The Slow Web
Jack Cheng maps out a positive vision for a “slow” type of web app:
Timely not real-time. Rhythm not random. Moderation not excess. Knowledge not information. These are a few of the many characteristics of the Slow Web. It’s not so much a checklist as a feeling, one of being at greater ease for the web-enabled products and services in our lives.
Inside Google’s Plan to Build a Catalog of Every Single Thing, Ever
Alexis Madrigal at The Atlantic on Google’s Knowledge Graph:
This is one of those human knowledge projects that is ridiculous in scope and possibly in impact. And yet when it gets turned into a consumer product, all we see is a useful module for figuring out Tom Cruise’s height more quickly. In principle, this is both good and bad. It’s good because technology should serve human needs and we shouldn’t worship the technology itself. It’s bad because it’s easy to miss out on the importance of the infrastructure and ideology that are going to increasingly inform the way Google responds to search requests. And given that Google is many people’s default portal to the world of information, even a subtle change in the company’s toolset is worth considering.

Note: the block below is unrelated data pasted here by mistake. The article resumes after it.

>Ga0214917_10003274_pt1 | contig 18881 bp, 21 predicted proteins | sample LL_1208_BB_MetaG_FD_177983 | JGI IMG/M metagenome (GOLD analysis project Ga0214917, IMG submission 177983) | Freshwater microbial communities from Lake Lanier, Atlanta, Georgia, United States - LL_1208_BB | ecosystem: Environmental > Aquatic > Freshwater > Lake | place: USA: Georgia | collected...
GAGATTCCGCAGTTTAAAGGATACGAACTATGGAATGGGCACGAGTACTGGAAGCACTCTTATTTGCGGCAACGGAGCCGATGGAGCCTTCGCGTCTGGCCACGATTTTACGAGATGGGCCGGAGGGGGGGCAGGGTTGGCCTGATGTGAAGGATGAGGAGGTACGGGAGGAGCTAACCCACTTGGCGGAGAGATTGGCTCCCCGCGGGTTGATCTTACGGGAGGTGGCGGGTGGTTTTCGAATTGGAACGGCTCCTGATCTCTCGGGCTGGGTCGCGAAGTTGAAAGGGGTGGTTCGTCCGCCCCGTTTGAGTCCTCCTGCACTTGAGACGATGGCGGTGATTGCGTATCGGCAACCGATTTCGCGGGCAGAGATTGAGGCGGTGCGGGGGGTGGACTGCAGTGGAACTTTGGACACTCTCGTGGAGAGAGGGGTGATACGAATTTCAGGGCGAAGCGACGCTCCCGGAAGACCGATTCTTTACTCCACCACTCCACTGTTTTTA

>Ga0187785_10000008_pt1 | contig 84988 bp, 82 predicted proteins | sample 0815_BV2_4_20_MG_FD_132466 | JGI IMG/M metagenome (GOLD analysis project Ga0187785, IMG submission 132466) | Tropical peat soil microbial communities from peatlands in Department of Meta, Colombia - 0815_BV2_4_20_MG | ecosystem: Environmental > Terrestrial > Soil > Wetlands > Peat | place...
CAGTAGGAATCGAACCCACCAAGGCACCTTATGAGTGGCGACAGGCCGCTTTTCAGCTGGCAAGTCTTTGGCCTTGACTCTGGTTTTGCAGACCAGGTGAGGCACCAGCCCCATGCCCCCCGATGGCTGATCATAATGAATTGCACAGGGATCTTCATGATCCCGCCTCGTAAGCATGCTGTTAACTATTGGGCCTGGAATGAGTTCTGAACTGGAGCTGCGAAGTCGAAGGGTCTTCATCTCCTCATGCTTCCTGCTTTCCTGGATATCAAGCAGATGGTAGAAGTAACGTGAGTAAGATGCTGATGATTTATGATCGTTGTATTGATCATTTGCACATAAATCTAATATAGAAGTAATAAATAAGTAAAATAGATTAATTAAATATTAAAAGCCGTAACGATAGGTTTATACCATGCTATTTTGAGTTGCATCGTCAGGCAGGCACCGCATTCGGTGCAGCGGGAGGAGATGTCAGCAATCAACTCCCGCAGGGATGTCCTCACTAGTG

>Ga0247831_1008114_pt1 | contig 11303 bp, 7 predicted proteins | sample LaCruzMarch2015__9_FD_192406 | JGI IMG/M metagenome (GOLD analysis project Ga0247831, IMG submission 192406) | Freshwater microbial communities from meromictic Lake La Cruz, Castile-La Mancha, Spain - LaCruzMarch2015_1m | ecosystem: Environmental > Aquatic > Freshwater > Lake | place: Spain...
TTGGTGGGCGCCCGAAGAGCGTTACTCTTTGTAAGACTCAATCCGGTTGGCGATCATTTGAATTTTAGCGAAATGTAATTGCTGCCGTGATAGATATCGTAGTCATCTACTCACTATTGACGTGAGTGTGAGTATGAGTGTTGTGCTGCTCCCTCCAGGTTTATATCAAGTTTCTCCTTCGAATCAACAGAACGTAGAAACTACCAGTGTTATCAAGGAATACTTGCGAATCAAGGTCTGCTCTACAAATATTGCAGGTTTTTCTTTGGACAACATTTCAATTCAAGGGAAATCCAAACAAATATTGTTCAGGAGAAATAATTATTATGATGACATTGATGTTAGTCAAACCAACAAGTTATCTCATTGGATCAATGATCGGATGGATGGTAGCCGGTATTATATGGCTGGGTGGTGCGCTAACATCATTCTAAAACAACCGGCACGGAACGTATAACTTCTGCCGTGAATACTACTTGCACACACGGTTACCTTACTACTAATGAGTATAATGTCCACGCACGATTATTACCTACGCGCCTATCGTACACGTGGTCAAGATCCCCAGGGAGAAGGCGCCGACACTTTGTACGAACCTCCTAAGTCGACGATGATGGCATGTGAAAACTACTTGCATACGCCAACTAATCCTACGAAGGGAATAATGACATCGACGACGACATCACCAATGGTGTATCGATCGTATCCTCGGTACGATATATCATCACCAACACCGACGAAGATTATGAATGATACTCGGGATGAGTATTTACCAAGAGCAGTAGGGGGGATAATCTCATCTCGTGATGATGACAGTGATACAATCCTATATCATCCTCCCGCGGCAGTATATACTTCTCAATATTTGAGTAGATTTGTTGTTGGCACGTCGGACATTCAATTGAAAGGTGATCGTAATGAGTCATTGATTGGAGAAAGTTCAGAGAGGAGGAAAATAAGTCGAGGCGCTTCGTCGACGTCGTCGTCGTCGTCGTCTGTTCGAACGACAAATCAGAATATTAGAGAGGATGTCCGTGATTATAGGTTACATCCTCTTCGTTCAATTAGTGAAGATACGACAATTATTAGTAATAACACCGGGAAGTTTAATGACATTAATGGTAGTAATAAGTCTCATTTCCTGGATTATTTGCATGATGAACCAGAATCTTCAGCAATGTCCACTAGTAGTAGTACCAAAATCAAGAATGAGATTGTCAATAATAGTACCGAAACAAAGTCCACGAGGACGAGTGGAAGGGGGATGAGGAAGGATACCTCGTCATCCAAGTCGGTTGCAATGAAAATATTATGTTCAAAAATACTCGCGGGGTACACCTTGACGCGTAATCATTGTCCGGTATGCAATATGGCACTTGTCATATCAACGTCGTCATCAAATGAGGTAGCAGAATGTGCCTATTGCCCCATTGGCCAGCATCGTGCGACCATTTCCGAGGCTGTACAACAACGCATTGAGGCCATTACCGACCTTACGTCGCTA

And that’s how I found myself on the phone with John Giannandrea discussing mojitos and semantic graphs.
Sounds like another stab at the Semantic Web. It’ll be interesting to see how Facebook’s Open Graph actions play out in this space as well.